Examining the dominant, unitary "innocent girl-predatory man" policy narrative to improve research, policy, and community interventions for young people in the sex trades
Youth Who Trade Sex in the U.S.
Intersectionality, Agency, and Vulnerability
Carisa R. Showden and Samantha Majic
paper EAN: 978-1-4399-1621-6 (ISBN:1-4399-1621-7)$29.95, Jun 18, Not Yet Published Preorder
cloth EAN: 978-1-4399-1620-9 (ISBN:1-4399-1620-9)$92.50, Jun 18, Not Yet Published Preorder
Electronic Book EAN: 978-1-4399-1622-3 (ISBN:1-4399-1622-5)$29.95, Jun 18, Not Yet Published Preorder
248 pp, 5.5 x 8.25, 2 figures 24 tables, 2 figs., 2 halftones
When cases of domestic minor sex trafficking (DMST) by predatory men are reported in the media, it is often presented that a young, innocent girl has been abused by bad men with their demand for sex and profit. This narrative has shaped popular understandings of young people in the commercialized sex trades, sparking new policy responses. However, the authors of Youth Who Trade Sex in the U.S. challenge this dominant narrative as incomplete.
Carisa Showden and Samantha Majic investigate young people's engagement in the sex trades through an intersectional lens. The authors examine the dominant policy narrative's history and the political circumstances generating its emergence and current form. With this background, Showden and Majic review and analyze research published since 2000 about young people who trade sex to develop an intersectional "matrix of agency and vulnerability" designed to improve research, policy, and community interventions that center the needs of these young people. Ultimately, they derive an understanding of the complex reality for most young people who sell or trade sex, and are committed to ending such exploitation.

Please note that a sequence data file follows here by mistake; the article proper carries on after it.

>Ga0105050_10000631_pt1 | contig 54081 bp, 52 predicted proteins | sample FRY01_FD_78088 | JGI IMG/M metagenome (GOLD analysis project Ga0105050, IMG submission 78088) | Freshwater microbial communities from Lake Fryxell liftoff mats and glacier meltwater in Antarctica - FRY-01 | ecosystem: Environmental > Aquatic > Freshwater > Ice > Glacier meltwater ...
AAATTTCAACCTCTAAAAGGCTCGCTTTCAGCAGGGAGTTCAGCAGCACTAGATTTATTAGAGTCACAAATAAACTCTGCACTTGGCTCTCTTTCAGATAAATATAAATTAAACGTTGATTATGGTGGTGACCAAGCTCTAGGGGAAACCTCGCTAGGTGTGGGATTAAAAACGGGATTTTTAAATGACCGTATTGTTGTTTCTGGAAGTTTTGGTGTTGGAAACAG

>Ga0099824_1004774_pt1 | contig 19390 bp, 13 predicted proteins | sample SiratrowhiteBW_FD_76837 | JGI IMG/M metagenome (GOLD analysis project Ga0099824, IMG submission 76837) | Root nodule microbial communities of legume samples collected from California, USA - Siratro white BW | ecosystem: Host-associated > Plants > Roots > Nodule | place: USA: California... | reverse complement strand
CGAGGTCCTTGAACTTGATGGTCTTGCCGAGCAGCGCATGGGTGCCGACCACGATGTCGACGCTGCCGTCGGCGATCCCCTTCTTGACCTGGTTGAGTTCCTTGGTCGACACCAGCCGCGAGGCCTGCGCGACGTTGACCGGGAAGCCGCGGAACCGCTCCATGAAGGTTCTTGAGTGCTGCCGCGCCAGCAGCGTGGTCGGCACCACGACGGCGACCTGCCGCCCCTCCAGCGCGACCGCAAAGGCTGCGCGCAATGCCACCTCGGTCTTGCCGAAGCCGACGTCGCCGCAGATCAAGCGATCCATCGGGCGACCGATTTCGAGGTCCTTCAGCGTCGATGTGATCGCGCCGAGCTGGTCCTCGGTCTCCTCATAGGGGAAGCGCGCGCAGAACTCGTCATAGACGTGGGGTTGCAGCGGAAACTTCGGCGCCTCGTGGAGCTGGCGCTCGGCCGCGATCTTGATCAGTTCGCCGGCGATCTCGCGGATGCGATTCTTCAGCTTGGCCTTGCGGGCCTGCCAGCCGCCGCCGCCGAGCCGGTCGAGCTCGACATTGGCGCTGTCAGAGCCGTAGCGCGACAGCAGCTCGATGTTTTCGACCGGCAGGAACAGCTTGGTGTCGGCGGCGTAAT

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Carisa R. Showden is Senior Lecturer in the School of Social Sciences and Discipline Convenor for Gender Studies at the University of Auckland. She is the author of Choices Women Make: Agency in Domestic Violence, Assisted Reproduction, and Sex Work and the co-editor (with Samantha Majic) of Negotiating Sex Work: Unintended Consequences of Policy and Activism.
Samantha Majic is an Associate Professor of Political Science at John Jay College at the City University of New York. She is the author of Sex Work Politics: From Protest to Service Provision and the co-editor (with Carisa Showden) of Negotiating Sex Work: Unintended Consequences of Policy and Activism.
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Political Science and Public Policy
Law and Criminology
Sexuality Studies/Sexual Identity
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